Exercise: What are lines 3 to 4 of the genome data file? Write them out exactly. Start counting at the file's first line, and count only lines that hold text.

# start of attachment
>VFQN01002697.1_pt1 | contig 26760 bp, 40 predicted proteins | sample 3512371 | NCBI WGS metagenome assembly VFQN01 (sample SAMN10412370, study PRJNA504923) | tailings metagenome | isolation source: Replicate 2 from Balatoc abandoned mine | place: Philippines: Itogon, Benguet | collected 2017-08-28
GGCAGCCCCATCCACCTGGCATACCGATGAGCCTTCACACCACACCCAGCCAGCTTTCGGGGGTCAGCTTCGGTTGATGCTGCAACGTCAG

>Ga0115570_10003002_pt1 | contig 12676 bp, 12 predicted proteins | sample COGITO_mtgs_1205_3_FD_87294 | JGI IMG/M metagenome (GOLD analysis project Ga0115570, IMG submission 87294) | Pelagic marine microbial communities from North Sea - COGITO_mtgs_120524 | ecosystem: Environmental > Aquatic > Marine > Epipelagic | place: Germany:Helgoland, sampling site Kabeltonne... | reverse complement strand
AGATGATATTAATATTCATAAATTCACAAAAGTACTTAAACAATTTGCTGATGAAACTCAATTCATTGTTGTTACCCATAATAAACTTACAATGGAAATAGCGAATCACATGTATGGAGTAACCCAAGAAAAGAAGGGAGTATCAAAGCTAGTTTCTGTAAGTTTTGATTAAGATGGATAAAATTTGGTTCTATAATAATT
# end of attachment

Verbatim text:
>Ga0115570_10003002_pt1 | contig 12676 bp, 12 predicted proteins | sample COGITO_mtgs_1205_3_FD_87294 | JGI IMG/M metagenome (GOLD analysis project Ga0115570, IMG submission 87294) | Pelagic marine microbial communities from North Sea - COGITO_mtgs_120524 | ecosystem: Environmental > Aquatic > Marine > Epipelagic | place: Germany:Helgoland, sampling site Kabeltonne... | reverse complement strand
AGATGATATTAATATTCATAAATTCACAAAAGTACTTAAACAATTTGCTGATGAAACTCAATTCATTGTTGTTACCCATAATAAACTTACAATGGAAATAGCGAATCACATGTATGGAGTAACCCAAGAAAAGAAGGGAGTATCAAAGCTAGTTTCTGTAAGTTTTGATTAAGATGGATAAAATTTGGTTCTATAATAATT